“What will be done is a registry … of those people who have been offered it and simply rejected it,” Illa told Spain’s La Sexta TV channel.
Illa said Covid-19 vaccinations would not be made compulsory, and stressed that the information in the register would not be made public, in line with Spain’s data protection laws.
But health care professionals have warned that the idea presents potential dangers.
“The most important thing is to know how the registry will be used,” said Jose Luis Cobos, deputy direct of the Spanish General Council of Nursing.
“If it’s for public health purposes, to better understand COVID, and it’s anonymous, that’s one thing,” he said.
“But if it’s ‘I’m now on the list of the bad people,’ that’s another thing. We don’t think a registry should be used to infringe on liberties, or for employers against people,” he added.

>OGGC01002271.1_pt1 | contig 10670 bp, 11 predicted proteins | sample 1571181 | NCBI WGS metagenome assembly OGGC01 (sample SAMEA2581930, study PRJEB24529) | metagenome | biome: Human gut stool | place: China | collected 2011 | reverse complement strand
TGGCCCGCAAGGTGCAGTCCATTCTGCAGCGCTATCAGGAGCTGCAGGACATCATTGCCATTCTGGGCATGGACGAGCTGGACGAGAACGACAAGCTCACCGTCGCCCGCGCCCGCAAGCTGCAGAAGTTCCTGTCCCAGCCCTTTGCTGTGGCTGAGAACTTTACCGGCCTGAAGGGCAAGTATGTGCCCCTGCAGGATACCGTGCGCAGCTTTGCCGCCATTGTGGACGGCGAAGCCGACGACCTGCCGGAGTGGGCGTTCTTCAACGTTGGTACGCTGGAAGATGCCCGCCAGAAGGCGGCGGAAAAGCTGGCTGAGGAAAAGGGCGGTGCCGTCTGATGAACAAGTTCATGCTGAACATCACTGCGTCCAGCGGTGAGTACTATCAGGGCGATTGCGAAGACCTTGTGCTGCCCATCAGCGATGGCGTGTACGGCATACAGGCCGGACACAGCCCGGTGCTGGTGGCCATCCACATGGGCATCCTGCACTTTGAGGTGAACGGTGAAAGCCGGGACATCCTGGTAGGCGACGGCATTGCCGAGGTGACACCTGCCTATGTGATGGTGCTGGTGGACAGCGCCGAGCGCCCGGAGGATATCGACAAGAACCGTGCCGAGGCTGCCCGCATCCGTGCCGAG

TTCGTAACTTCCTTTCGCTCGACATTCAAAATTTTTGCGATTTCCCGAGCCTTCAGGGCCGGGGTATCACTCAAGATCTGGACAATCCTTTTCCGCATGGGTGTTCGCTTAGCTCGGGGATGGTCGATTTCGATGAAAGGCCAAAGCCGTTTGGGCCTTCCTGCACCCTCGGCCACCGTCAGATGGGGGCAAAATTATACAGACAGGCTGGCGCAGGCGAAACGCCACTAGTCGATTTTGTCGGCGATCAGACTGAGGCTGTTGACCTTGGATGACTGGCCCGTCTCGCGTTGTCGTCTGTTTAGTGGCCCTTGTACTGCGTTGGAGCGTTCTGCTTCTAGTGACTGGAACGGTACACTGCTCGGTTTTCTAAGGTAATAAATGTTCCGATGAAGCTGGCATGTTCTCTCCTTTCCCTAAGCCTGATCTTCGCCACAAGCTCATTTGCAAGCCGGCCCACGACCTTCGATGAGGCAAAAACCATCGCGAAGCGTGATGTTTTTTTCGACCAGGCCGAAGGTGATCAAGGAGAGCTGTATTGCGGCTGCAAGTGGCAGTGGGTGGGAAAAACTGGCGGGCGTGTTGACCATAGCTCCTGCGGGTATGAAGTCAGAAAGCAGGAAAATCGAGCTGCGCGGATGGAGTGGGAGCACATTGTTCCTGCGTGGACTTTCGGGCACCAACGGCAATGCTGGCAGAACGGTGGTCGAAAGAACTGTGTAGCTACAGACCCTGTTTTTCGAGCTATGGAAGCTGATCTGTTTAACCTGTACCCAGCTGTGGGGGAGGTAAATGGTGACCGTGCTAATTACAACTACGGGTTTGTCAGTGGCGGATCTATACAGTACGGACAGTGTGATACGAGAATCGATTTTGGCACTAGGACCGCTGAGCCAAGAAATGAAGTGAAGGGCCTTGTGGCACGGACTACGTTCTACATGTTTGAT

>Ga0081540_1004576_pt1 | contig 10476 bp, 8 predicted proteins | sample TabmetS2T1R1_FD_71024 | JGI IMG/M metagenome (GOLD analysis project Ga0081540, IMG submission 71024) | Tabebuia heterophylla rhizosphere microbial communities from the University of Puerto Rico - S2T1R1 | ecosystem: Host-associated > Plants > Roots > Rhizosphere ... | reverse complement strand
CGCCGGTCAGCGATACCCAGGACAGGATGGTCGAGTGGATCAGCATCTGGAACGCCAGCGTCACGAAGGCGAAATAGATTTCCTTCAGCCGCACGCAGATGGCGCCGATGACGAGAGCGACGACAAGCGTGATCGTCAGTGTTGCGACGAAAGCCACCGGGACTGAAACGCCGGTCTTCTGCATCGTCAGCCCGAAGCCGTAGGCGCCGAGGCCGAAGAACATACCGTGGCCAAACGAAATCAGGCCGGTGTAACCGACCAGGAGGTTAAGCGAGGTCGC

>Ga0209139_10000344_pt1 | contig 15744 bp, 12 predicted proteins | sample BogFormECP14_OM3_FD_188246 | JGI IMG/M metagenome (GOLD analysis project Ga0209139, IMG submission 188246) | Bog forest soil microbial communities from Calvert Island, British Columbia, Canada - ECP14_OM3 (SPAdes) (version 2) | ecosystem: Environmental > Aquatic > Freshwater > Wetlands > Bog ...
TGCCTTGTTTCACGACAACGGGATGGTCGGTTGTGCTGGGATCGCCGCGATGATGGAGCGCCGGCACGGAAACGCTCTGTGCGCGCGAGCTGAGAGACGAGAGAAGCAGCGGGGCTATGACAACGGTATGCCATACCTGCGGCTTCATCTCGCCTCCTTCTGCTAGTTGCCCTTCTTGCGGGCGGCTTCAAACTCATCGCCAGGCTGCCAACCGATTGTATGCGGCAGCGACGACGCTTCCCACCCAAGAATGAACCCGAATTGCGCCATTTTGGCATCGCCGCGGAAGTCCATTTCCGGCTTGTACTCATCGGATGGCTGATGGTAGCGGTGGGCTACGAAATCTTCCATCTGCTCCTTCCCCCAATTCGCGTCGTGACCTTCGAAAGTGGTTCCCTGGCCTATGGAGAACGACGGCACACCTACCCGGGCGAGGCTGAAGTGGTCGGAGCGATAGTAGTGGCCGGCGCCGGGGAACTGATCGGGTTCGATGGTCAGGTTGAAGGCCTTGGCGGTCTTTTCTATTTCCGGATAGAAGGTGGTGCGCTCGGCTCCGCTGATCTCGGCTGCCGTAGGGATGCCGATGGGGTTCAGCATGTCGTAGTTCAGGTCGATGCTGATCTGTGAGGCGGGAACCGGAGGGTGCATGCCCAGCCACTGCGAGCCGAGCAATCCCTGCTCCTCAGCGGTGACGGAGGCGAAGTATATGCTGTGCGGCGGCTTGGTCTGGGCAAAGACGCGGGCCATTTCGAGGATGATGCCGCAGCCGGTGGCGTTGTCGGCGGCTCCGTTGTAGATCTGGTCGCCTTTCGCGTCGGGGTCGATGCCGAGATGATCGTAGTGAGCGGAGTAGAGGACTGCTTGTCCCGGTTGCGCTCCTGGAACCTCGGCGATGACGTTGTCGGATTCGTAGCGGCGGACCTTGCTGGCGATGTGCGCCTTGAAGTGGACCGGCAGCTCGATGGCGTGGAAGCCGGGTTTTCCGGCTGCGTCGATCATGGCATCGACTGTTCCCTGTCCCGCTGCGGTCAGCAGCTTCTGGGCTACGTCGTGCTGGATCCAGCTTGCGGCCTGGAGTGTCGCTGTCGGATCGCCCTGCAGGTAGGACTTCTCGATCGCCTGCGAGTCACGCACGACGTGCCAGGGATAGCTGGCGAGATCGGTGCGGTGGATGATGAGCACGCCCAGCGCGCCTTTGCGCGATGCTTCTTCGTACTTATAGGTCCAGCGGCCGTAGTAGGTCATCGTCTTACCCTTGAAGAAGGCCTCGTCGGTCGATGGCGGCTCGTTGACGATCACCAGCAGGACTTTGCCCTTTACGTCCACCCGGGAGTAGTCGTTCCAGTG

Vaccine rollout underway
Spain began administering the Pfizer-BioNTech coronavirus vaccine to citizens on Sunday, after it was authorized by European Union regulators last week.
Hours after Illa’s television interview on Monday, the head of Spain’s Medicines Agency, Maria Jesus Lamas, told Spain’s SER radio that the new registry would be used “to understand the causes behind declining the vaccination … doubt or rejection.”
“The registry is anonymous,” she added. “There’s no chance of identifying anyone in the registry.”
Spain’s 17 regional governments administer vaccines across the nation.
In the southern region of Andalusia, people currently appear in a registry if they are given a vaccine, including its batch number and who administered, it for quality control purposes, an Andalusia health department spokeswoman told CNN.
The spokeswoman also noted that there is no registry for members of the general public who decline vaccinations, although Andalusia health care workers must sign a document if they refuse a vaccination.
Spain has the world’s ninth largest number of coronavirus cases, at more than 1.8 million, and the tenth highest number of deaths, at just over 50,000, according to Johns Hopkins University.